This paper examines the disclosure of intangible assets by ‘high user’ industrial firms in the Australian market subsequent to the introduction in 2005 of AASB 136 and AASB 138. Using a sample of ten large industrial firms with combined intangible assets of $37,758 million as at 2006, the paper analyses the disclosure of goodwill and 18 other distinct intangible assets classes of these firms, and examines their implied effective life by probing the impairment expense detailed in the profit and loss statement. While a high degree of uniformity in disclosure practices pertaining to intangible assets is evident, questions are raised in relation to factors motivating impairment decisions for intangible assets under the new financial reporting regime.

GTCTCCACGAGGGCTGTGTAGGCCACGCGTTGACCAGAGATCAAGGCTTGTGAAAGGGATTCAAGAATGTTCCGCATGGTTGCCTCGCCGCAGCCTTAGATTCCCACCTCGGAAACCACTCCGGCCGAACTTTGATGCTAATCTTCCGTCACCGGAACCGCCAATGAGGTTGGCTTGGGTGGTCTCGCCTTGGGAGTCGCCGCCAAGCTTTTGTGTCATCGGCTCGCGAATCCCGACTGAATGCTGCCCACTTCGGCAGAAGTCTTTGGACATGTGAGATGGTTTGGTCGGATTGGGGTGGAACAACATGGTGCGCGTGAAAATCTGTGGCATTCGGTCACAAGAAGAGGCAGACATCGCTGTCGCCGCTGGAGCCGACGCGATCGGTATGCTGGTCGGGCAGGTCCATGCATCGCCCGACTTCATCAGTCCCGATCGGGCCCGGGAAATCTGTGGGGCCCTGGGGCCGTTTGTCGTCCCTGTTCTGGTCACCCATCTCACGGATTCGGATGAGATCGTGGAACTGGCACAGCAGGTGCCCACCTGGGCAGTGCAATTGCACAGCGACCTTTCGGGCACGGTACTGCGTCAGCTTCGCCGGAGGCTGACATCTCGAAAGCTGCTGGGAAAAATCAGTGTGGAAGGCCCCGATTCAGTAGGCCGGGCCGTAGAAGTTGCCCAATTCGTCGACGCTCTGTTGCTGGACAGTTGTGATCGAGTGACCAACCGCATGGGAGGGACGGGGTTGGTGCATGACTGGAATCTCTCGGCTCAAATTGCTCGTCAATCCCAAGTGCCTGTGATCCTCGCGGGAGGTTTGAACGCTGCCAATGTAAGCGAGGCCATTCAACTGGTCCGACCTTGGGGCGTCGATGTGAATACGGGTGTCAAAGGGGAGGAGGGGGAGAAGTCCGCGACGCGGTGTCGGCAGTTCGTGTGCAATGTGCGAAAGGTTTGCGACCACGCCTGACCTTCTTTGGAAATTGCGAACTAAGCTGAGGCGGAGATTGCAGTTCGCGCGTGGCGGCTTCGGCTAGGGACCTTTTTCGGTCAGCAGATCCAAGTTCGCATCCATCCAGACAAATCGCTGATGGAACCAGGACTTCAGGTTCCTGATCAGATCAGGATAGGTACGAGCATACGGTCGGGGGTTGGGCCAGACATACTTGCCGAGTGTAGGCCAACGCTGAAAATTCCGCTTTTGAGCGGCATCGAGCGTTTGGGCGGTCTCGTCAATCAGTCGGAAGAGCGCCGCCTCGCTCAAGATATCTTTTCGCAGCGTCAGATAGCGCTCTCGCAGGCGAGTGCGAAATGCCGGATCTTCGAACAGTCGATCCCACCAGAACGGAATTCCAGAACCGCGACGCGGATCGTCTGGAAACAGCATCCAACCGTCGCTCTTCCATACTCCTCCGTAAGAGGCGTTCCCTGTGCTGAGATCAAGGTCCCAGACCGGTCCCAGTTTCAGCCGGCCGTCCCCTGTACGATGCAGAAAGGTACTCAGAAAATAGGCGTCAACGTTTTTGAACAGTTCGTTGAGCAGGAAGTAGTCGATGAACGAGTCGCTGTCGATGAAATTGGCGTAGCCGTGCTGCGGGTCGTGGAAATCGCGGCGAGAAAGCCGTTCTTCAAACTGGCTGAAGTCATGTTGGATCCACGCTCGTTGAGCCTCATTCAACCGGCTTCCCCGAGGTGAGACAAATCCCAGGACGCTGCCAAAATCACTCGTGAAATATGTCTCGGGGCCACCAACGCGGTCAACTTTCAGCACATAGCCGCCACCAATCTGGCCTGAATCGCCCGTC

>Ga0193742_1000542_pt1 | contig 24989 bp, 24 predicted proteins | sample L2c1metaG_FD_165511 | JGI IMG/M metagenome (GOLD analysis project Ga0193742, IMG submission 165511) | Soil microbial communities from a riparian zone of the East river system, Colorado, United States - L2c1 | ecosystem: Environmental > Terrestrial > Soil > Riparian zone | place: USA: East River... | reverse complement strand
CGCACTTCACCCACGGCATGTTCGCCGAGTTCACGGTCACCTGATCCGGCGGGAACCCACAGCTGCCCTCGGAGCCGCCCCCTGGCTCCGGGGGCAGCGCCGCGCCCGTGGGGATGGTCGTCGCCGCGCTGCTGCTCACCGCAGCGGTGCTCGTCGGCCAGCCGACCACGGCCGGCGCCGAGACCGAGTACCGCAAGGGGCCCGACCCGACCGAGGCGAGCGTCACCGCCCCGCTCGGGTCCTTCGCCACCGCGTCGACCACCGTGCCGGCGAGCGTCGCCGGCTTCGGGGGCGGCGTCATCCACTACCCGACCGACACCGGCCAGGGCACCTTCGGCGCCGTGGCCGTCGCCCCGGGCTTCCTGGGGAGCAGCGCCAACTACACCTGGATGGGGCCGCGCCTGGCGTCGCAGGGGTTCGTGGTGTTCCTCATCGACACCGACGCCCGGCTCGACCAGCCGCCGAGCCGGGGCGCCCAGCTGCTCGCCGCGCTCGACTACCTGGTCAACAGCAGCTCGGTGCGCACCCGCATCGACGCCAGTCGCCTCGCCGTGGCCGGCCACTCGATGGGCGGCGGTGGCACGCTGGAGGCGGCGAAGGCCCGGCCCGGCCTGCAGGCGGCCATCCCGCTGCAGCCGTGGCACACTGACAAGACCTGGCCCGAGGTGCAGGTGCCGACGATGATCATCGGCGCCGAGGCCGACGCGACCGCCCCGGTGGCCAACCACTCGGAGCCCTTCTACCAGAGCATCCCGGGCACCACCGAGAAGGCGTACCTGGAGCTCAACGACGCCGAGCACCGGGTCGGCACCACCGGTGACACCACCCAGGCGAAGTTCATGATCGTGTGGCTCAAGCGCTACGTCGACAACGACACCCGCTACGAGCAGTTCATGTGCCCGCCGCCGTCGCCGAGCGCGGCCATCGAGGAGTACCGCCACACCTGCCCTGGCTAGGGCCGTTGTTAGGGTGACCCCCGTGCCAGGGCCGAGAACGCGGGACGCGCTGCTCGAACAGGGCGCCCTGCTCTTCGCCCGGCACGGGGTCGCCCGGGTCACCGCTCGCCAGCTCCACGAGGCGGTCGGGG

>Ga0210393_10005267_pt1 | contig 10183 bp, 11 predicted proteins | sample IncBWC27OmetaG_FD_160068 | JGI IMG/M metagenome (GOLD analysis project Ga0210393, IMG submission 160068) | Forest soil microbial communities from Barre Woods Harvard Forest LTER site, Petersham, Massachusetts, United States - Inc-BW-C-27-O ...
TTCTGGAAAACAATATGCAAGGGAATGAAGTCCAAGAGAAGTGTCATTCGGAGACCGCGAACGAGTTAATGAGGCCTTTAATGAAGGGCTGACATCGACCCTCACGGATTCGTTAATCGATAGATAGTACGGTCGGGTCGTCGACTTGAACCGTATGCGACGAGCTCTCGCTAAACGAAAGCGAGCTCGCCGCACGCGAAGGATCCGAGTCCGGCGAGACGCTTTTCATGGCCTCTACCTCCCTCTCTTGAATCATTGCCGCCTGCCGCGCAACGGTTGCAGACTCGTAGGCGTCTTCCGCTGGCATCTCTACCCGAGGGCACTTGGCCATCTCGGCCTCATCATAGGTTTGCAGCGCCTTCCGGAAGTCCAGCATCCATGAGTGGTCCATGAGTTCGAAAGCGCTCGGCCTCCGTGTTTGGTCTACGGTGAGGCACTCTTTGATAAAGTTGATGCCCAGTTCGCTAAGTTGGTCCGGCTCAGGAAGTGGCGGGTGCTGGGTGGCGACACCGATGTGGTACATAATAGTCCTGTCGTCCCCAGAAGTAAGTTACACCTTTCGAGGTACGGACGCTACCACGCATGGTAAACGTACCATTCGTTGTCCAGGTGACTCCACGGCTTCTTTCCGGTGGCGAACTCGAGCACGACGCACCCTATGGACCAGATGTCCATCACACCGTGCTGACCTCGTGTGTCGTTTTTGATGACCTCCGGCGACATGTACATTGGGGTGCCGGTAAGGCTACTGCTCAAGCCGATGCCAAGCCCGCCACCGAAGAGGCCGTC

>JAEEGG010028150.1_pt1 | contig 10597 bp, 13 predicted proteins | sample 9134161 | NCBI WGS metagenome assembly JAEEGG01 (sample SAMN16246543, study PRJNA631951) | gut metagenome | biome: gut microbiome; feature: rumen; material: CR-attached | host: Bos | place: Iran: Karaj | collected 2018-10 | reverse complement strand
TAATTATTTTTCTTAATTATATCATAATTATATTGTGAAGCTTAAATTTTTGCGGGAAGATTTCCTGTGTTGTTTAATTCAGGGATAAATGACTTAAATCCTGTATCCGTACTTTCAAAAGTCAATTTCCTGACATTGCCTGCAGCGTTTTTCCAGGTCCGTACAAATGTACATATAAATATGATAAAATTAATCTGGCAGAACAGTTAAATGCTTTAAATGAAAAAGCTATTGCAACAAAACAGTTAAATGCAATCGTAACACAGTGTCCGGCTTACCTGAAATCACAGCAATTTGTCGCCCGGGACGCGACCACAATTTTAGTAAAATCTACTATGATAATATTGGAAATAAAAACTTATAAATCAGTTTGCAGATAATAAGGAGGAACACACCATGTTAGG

Journal Of Law And Financial Management Collection
Publisher version archived with the permission of the publisher Macquarie Graduate School of Management, Macquarie University, NSW, Australia. This archived copy is available for individual, non-commercial use. Permission to use this version for other uses must be obtained from the publisher.